Interview with Joriam Philipe
I moved to a new city and I was having trouble connecting to anyone. So I made jojojo as a tool, an artefact to help me out. "Do you want to grab some coffee?" quickly became "do you want to participate on a social experiment?" or "do you want to play a personality game?". Suddenly I was surrounded by curious and interesting people. Communication improved overnight. When I first realised that those curious humans were having weird and profound conversations using the game without my interference, I knew I had something powerful in my hands.
Hey Joriam, could you tell us more about Jojojo?
It's a card game and an analogue game, physical game and the idea is a game to connect people to accelerate the connections. There's something good between you and me. Some great conversation we can have. But generally, it takes a while it takes a lot of a small talk to get to the good bits. The idea of this game is to accelerate those conversations. Made of two piles of different types of question each of those cards has the question. This is a weird pile of questions like "If you're a battery, which electronic device would you love to power? Which one would you hate to do?". This profound pile which is "What's your most precious object? Why is it important?" This sort of question and of course some cards with different rules it's that you can use those questions depending on the situation, the number of people etc. I did not create most of those questions. It was crowdsourced. I was testing and testing and people were suggesting questions and I tested them questions it was a sort of a hunger games of questions. Those are the ones who survived this brutal process and it's still thrilling to me that this exists, is a thing that exists. I made this game. I made a thing that was to become this game eventually because I moved to Berlin and I was lonely and having a hard time connecting to people, I was meeting a lot of people but not you know not making any friends and Jojojo was my solution which was a bunch of post it notes with the questions ended up becoming Jojojo and now it's a thing that people can use all around the world. It's amazing.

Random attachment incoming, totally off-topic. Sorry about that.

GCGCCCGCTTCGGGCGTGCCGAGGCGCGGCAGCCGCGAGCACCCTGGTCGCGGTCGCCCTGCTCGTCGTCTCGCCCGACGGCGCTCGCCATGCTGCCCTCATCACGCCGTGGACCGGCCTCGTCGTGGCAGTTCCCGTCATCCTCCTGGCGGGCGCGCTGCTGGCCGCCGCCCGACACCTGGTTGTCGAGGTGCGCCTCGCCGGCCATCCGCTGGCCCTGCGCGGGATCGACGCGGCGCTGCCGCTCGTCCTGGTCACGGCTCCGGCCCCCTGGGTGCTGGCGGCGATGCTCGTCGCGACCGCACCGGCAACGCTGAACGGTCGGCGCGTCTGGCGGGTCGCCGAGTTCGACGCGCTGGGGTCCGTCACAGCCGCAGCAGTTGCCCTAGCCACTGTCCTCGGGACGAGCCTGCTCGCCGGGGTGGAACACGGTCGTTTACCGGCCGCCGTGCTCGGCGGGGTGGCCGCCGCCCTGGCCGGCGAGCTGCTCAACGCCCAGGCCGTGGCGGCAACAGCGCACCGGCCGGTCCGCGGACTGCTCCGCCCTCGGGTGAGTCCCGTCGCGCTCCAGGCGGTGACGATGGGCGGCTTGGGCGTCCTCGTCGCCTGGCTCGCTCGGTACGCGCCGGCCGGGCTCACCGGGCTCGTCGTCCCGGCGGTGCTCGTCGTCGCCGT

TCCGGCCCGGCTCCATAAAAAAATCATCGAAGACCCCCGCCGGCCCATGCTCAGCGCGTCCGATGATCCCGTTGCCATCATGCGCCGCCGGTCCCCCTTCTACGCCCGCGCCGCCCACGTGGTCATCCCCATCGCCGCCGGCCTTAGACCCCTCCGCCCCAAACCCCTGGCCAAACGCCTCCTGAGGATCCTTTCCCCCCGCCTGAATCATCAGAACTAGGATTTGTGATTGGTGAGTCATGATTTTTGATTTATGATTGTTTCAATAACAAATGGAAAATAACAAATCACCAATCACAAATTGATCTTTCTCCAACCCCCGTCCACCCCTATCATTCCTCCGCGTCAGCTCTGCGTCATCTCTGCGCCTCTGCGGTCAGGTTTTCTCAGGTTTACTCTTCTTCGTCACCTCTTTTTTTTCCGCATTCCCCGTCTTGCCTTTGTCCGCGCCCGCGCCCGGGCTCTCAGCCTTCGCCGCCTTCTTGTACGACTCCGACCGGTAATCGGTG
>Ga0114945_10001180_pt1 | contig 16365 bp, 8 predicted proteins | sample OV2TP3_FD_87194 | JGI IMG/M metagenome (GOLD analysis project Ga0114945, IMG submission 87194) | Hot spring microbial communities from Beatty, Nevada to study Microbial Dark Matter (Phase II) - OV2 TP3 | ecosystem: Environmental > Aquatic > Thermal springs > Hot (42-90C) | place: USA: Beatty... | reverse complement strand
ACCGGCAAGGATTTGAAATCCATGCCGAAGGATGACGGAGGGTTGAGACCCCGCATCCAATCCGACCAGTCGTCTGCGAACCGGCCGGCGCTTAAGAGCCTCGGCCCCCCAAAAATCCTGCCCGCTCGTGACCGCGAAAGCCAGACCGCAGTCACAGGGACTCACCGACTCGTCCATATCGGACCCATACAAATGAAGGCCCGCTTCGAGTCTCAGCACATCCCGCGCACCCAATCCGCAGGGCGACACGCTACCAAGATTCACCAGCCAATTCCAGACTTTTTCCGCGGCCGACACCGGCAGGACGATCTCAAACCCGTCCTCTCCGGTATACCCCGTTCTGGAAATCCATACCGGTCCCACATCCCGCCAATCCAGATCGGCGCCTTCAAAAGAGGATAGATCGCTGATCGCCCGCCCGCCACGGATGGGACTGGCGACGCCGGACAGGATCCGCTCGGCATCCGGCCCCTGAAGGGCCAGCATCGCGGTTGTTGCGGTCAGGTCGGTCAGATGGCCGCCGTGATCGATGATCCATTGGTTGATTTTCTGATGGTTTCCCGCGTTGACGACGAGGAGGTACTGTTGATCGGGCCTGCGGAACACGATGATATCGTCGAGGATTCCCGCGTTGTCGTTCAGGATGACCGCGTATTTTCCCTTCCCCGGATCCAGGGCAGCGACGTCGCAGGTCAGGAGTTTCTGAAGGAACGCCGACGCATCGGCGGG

What was the inspiration behind Jojojo, are there any other games like it?
Most games start from an artistic process. You imagine something beautiful interesting in the world. And you set out to create that something or the closest you can. It was not my case. That's not the case for Jojojo. Jojojo started as a problem. I was in this new land, Germany and struggling to make true beautiful connections. My connection powers were not working here so I set out to create a tool, so very different. But by all means is not the only question game out there. So the School of Life has a couple that is '21 questions', there's is a game called '21 questions, there's is a game called 'Truth or Dare'. So there's plenty out there. But they are always different in what they ask from the players. So, for example, the School of Life has this game I own this game called 'The Confessions Game' and from one rule set standpoint, a similar to Jojojo, two different chords and different piles different questions. But this game is trying to bring people's vulnerability out while my game, not at all, my game is trying to create the perfect subject of conversation between people that the conversation is going to flow but of course of those question games share a lot of similarities and the innovative part of Jojojo is actually the end rule. Jojojo ends the game ends when you forget about the game. This is something that I've never seen before in any of those out there but if you like questions games there's plenty for you to have fun around and I stimulate you to please try as many as you can. If you're want a challenge it's actually a research from one of those big labs with 36 questions for you to fall in love and the New York Times article about this as well. Those are really good questions. Very interesting. You can try that.
What was the most difficult facet of producing your own game?